Air pollution linked to ‘missed’ miscarriages in China: study

16-Oct-2019 Intellasia | | 8:11 AM Print This Post

Ultrafine and ultratoxic

Most human-made air pollutants are extremely small: Particulate matter is about the diameter of a hair, and ultrafine particulate matter is even smaller. It’s so tiny, in fact, it can travel from the lungs into our blood and circulate in the brain.

The myriad harmful health effects of air pollution are well known and range from respiratory illnesses and children’s cognitive decline to infertility, polycystic ovary syndrome and dementia. Nearly one million children die every year from pneumonia and half of those deaths are linked to air pollution.

The Chinese study is not the first to have found a link between air pollution and miscarriages — in February 2019, a study conducted in Salt Lake City in the United States, published in the journal Fertility and Sterility, found a increase of 20 micrograms of nitrogen dioxide per cubic meter was associated with a 16% rise in the risk of miscarriage.

The National Stadium (lower R), known as the Bird's Nest and built for the 2008 Beijing Olympic Games, is pictured on a polluted day in Beijing (AFP)

The National Stadium (lower R), known as the Bird’s Nest and built for the 2008 Beijing Olympic Games, is pictured on a polluted day in Beijing (AFP)

That study analyzed the records of around 1,300 women between 2007 and 2015 who presented to the emergency department after having miscarriages. It found the strongest link between air pollution and lost pregnancy was the level of nitrogen dioxide in the seven days preceding a miscarriage.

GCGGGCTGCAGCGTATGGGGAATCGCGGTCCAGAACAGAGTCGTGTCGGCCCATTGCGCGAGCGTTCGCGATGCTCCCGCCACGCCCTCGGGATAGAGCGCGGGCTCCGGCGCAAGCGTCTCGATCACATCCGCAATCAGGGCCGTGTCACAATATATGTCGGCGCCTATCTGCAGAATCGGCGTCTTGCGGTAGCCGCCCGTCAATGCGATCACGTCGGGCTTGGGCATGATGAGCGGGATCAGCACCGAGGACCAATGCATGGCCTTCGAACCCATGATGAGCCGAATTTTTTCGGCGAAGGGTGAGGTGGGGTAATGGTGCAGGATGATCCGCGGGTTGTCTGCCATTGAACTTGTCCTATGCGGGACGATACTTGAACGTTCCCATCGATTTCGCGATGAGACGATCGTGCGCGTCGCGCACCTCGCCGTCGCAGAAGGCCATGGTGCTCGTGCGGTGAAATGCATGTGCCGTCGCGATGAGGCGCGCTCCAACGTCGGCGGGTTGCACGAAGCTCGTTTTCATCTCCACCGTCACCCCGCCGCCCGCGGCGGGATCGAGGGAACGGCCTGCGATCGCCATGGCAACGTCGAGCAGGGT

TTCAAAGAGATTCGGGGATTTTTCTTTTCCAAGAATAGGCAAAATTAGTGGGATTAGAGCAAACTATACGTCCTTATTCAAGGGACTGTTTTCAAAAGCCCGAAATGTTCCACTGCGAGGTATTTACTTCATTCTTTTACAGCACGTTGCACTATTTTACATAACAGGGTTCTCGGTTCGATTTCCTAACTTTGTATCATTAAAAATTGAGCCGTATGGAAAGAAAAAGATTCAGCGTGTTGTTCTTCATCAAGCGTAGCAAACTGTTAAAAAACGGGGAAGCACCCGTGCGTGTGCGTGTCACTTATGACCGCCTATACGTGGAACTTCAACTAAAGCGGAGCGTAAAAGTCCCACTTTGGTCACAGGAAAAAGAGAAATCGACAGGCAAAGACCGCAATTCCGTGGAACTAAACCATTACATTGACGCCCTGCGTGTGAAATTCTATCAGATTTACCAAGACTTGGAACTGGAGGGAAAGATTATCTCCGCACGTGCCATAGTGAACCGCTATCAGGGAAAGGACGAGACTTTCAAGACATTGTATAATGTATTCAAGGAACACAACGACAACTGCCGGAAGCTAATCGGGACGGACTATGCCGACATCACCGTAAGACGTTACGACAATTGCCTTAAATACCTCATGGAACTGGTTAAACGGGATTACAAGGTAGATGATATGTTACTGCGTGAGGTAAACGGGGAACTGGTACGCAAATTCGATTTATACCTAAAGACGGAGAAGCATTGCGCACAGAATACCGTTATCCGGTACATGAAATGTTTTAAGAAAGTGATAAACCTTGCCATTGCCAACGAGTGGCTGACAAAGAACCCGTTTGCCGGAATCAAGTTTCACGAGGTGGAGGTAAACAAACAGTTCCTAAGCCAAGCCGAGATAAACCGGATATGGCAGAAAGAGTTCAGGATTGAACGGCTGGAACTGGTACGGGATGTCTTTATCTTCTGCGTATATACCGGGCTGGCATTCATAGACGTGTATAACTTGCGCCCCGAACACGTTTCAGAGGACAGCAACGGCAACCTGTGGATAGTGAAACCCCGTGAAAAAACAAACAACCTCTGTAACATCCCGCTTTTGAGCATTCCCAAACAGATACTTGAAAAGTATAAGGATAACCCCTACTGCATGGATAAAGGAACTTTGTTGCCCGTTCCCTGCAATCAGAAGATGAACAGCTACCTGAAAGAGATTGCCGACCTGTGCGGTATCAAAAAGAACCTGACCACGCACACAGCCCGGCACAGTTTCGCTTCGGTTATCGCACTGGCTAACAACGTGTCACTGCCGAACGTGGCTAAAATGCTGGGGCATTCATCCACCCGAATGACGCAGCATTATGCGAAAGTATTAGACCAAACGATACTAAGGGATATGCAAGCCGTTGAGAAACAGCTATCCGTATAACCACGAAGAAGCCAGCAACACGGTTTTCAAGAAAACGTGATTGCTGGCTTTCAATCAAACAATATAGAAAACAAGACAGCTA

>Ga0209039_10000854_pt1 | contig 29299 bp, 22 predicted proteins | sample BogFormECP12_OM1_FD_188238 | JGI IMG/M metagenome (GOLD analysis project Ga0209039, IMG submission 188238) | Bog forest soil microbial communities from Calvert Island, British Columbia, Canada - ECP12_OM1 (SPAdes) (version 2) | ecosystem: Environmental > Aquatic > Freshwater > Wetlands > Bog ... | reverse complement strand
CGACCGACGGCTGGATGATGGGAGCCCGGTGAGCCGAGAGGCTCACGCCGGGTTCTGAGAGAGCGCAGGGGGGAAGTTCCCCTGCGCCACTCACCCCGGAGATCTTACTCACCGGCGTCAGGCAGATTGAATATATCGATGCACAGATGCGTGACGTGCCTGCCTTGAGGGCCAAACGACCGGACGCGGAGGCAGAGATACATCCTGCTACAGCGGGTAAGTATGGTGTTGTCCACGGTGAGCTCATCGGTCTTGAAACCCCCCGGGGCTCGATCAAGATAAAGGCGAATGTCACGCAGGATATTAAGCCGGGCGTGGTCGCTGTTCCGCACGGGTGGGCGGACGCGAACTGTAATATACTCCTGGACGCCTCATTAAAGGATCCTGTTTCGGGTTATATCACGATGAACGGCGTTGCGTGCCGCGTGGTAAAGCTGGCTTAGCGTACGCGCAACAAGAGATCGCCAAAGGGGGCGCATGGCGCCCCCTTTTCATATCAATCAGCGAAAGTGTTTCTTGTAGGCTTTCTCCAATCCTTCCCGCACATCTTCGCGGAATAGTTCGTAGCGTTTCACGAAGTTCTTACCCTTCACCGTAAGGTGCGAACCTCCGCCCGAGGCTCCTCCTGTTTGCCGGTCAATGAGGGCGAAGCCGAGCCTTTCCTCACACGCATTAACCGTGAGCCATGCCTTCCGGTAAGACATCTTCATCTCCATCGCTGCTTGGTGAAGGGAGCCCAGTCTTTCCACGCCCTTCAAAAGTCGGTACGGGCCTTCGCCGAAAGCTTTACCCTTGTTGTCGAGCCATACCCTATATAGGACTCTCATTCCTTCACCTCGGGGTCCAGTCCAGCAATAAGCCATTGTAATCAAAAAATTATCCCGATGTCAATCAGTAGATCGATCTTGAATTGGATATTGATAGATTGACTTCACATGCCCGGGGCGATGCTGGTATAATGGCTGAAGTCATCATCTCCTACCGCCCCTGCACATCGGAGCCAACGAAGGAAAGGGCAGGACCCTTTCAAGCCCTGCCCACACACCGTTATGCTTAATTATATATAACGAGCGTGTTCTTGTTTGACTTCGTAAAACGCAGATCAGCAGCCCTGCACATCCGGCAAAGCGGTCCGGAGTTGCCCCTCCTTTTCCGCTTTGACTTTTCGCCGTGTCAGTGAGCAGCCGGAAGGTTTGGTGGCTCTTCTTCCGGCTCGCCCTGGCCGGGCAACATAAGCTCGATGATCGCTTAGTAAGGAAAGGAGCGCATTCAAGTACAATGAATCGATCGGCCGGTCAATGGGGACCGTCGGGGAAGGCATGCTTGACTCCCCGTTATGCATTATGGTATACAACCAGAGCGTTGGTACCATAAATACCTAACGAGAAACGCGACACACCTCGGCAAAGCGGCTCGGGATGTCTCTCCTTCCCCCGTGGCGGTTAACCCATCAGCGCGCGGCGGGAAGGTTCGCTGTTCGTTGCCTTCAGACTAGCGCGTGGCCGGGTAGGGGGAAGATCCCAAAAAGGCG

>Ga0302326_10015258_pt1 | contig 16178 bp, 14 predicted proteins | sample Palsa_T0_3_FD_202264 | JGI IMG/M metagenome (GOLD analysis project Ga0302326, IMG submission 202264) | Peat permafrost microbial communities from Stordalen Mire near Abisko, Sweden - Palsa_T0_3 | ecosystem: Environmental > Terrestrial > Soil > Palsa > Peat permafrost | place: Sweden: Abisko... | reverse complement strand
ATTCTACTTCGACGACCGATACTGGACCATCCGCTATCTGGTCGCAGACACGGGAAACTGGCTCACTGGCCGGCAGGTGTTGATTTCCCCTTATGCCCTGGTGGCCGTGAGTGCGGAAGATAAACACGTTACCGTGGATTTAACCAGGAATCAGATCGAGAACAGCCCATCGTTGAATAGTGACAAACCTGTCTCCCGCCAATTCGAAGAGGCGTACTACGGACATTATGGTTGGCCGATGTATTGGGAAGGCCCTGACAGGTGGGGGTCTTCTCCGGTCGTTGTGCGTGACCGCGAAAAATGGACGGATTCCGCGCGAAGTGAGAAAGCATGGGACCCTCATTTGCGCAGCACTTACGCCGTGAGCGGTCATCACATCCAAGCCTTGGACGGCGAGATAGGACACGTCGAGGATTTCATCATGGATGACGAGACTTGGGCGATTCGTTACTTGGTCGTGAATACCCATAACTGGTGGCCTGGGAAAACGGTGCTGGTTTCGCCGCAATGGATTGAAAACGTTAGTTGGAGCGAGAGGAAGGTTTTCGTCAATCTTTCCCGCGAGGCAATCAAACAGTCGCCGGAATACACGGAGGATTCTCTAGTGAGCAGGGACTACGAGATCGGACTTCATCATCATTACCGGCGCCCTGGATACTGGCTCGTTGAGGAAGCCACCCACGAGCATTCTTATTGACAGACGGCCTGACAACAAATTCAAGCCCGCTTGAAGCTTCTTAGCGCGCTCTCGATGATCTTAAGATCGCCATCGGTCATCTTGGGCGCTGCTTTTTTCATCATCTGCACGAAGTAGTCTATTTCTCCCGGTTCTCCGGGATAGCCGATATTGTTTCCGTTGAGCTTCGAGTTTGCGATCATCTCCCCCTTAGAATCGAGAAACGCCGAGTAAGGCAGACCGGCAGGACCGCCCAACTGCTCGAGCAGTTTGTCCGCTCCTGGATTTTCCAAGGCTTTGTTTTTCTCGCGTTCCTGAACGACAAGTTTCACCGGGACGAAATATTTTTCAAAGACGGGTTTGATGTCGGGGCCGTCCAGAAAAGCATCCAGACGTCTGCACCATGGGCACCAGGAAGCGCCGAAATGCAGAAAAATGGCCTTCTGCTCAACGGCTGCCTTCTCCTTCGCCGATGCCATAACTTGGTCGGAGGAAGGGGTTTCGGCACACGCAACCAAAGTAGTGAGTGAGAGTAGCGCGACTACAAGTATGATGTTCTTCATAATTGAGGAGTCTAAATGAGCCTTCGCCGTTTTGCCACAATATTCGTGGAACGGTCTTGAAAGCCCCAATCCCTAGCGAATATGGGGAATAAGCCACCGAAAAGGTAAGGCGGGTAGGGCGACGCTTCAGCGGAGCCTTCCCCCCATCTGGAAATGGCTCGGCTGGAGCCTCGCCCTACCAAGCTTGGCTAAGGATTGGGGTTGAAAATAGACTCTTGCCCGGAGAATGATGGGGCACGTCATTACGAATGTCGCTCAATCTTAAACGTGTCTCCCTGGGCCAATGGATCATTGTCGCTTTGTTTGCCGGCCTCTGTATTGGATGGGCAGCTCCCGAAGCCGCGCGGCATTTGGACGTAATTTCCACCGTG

Growing concern

Five years ago, the Chinese government declared a somewhat controversial “war on pollution,” but air pollution levels in many cities around the country are still extremely toxic.

With global greenhouse gas emissions showing no sign of slowing down, China is not the only country with an air pollution problem. The World Health Organization says 91% of the world’s population now lives in cities where the air is toxic.

The authors of the study noted that they will need to do more research to understand how air pollution affects the fetus, including modeling a wide range of environmental conditions using more data sources, particularly to include land use and land cover.

https://www.dw.com/en/air-pollution-linked-to-risk-of-silent-miscarriage-study/targetText=The%20Chinese%20study%20is%20not,in%20the%20risk%20of%20miscarriage.

 


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